Clare are 'playing to win rather than not to lose', insists Collins
There was a mind-numbing number of permutations across the divisions on Sunday but the Clare footballers knew that they were in the box seat to join Kildare in Division 2 next year thanks to their healthy scoring difference of plus 31.
Still they went to Newbridge with the idea of keeping promotion in their own hands, rather leaving things to chance elsewhere. The Banner went down at St Conleth's Park but they went down swinging.
They hit 1-14 in the process, only their joint-third highest total of the year.
"You need to be hitting 17 points to win games these days," Clare manager Colm Collins explained.
Since taking charge of the Banner footballers, Collins has sent his team out to play. Deploying a packed defence can offer a refuge for managers looking to avoid possible embarrassment and make up for shortcomings in their teams but Collins has shunned the idea of making his team hard to beat.
As he puts it, he likes his team to go and "play to win, rather than not to lose".
"I think there's a responsibility there," he continued. "To play football the way it's meant to be played. I'm not saying you go out and be naive but there is way to play, to do the thing service.
"You are only holding the baton for a couple of years until someone else comes in.
"And I have to say we are lucky in Clare that we have the players to play the way we want, maybe if I didn't you might play differently.
"But I do think the game is bigger than the people involved."
From a management point of view, it's an easier sell to players too.
"The most important thing is that they play with a smile on their face. There's no point doing anything else considering how much they are putting into it. Then it's easier to the make the what's called 'winning choices' rather than sacrifices."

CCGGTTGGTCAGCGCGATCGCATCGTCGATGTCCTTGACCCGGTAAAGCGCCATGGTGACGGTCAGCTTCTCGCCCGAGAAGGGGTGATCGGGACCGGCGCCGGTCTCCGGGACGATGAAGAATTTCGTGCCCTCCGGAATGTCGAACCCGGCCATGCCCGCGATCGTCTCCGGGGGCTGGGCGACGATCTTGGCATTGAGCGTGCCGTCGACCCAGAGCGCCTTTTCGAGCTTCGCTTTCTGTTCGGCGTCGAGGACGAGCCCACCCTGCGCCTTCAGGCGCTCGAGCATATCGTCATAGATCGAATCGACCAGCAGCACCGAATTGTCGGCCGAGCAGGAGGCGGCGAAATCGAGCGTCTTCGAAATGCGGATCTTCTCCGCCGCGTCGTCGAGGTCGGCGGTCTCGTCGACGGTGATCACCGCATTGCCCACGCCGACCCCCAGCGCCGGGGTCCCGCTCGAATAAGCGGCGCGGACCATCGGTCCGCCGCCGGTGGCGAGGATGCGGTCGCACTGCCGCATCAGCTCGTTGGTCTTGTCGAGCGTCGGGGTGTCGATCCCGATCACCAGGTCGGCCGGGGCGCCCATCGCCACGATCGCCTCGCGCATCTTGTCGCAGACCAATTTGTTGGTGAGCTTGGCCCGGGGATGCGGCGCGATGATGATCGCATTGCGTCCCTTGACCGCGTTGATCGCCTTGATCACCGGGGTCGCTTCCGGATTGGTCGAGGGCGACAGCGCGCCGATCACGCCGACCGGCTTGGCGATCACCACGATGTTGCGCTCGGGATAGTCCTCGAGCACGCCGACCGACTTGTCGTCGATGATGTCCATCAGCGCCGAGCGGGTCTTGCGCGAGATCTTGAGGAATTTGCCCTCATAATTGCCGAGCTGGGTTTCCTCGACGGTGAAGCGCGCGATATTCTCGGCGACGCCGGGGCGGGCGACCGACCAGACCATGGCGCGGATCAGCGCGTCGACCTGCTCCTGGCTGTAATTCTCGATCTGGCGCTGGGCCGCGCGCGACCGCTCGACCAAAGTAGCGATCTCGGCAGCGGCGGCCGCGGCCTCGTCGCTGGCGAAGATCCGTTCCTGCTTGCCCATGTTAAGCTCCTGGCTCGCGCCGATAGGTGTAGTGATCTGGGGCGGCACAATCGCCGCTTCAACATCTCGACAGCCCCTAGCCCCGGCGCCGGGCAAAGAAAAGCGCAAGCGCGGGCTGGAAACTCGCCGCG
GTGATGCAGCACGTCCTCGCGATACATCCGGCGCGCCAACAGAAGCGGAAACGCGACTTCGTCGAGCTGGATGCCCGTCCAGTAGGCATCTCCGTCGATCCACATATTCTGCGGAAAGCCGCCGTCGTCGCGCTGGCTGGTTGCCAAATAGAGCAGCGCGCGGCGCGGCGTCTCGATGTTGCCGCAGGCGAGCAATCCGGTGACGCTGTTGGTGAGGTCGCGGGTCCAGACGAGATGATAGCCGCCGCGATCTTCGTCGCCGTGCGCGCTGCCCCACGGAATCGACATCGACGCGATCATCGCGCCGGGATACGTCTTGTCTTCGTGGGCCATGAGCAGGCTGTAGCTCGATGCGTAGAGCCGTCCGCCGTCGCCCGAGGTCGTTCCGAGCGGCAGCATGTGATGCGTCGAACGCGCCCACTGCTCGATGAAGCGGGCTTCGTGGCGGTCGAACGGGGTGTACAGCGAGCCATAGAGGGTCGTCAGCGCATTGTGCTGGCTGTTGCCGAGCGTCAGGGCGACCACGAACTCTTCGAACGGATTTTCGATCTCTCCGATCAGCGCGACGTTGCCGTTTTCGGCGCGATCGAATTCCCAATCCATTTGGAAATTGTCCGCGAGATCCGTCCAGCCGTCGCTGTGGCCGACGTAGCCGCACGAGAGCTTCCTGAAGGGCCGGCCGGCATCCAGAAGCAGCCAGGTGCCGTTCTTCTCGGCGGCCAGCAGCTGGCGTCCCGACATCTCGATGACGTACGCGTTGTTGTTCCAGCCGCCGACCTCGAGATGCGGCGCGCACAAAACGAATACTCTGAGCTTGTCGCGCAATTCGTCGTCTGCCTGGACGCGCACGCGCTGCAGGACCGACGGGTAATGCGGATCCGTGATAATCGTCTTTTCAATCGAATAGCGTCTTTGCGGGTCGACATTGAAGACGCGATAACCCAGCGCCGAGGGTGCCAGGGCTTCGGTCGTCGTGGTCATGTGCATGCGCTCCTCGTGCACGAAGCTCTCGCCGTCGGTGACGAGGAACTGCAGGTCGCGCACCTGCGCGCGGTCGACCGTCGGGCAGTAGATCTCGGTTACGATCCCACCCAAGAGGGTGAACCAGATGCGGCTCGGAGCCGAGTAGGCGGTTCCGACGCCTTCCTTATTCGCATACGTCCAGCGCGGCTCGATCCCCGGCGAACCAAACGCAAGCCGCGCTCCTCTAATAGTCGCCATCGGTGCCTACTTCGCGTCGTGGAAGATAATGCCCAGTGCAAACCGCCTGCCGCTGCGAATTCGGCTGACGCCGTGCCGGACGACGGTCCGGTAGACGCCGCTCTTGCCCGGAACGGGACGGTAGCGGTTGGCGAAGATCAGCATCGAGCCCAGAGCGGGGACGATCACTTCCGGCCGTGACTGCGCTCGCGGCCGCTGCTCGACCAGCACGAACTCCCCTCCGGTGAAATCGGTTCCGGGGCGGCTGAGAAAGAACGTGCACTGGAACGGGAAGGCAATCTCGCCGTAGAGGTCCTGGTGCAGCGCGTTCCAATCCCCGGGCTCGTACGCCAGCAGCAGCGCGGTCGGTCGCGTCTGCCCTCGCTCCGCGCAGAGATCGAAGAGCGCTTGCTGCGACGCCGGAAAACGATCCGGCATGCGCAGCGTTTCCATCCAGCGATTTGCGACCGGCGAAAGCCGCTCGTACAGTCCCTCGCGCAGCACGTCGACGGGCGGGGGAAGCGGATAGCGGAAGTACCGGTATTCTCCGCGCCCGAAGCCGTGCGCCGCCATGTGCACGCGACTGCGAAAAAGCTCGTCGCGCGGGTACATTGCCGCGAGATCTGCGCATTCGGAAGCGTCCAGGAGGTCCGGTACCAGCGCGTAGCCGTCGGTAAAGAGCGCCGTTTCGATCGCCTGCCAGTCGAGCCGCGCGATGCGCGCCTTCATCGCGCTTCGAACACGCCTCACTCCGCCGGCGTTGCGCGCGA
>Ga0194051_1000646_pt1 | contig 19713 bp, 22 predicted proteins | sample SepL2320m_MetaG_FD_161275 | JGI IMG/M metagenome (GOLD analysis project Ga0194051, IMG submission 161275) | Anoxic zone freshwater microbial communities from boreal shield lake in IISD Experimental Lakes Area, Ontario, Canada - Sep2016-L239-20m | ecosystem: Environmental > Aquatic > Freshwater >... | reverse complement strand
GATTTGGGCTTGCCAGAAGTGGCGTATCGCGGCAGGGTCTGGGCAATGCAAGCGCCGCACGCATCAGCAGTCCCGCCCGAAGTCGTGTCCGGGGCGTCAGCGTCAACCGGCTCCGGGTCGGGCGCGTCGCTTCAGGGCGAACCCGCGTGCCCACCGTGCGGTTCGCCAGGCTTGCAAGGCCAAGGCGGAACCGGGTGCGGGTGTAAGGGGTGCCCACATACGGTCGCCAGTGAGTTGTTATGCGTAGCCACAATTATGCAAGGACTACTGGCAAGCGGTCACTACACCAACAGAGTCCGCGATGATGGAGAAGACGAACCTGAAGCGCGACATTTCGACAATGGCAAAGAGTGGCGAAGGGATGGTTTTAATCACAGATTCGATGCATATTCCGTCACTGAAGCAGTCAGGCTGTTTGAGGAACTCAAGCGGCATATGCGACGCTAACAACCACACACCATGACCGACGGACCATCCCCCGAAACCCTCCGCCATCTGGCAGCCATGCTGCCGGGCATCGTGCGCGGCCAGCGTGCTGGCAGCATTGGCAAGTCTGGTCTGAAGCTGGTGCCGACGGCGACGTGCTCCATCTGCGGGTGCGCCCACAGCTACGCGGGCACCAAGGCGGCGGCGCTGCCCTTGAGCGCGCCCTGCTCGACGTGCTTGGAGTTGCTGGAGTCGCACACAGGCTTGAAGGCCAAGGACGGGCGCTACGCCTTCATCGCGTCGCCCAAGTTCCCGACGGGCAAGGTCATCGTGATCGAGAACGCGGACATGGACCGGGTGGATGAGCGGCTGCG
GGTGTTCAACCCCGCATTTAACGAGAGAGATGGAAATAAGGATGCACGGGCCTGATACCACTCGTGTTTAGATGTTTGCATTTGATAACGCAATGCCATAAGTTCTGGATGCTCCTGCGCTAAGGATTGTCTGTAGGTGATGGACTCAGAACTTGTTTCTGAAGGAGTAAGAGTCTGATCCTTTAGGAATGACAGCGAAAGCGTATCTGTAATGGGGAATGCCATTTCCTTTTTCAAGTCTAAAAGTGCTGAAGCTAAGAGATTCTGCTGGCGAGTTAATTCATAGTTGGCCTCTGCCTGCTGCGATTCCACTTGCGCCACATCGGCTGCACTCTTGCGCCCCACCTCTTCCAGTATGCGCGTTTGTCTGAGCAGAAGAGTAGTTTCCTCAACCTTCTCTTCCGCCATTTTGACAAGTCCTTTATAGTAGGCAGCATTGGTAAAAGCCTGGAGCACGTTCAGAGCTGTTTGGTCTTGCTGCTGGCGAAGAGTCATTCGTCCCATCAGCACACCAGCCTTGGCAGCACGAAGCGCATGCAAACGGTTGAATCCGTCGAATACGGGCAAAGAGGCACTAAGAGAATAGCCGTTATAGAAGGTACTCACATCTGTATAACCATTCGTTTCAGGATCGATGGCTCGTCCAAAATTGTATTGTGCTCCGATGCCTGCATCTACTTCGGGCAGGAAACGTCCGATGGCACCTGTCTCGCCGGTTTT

Kildare burned away in the final quarter to see off the Banner and run out five-point winners and Collins reckons his side might have tired late on after their early exertions.
After the final whistle, there were a few anxious minutes as they waited on confirmation of the other results but when all was totted up, Clare will play in Division 2 alongside the likes of Cork and Galway next year.
"There was great relief when the news came through. I saw a picture in the paper and you could see the relief on one of the lad's faces.
"Time will tell how much of an impact playing there will have," Collins said.
"But I do think it's important to play at as high a level as possible so it's important from that point of view. And it is a great reward for a fantastic group of players who have worked very hard."
Their reward for their approach is a trip to Croke Park in a fortnight where they'll play Kildare once more.
It offers Clare a rare chance at silverware and is their second final appearance of the year after reaching the McGrath Cup decider in January.
Collins, however, remains pragmatic and insists the Division 3 final will be treated as part of their championship preparations.
"I'm sure (Kildare manager) Cian (O'Neill) will be in the same mindset as us. We'll be looking at this as the start of our championship preparation.
"It's a fantastic opportunity for our lads to play in Croke Park. A few of them would have played there a couple of years ago in the Division 4 final but I'd imagine none of the rest of them have.
"So it's a great occasion, we have promotion and that's the important thing but it would be a much different occasion if there was only one team going up from the game.
"It's a great idea and great credit to the GAA for getting this going."
Clare have confirmed they will appeal the red card picked up by star forward David Tubridy that could rule him out of the league final.
Collins' son Podge also took another step back to full fitness by playing 20 minutes against Kildare in Newbridge last weekend.
"He got through it at the weekend. It's a big ask to go in against those lads who are flying fit but he did ok and hopefully over the next couple of weeks he'll get a few club games under his belt."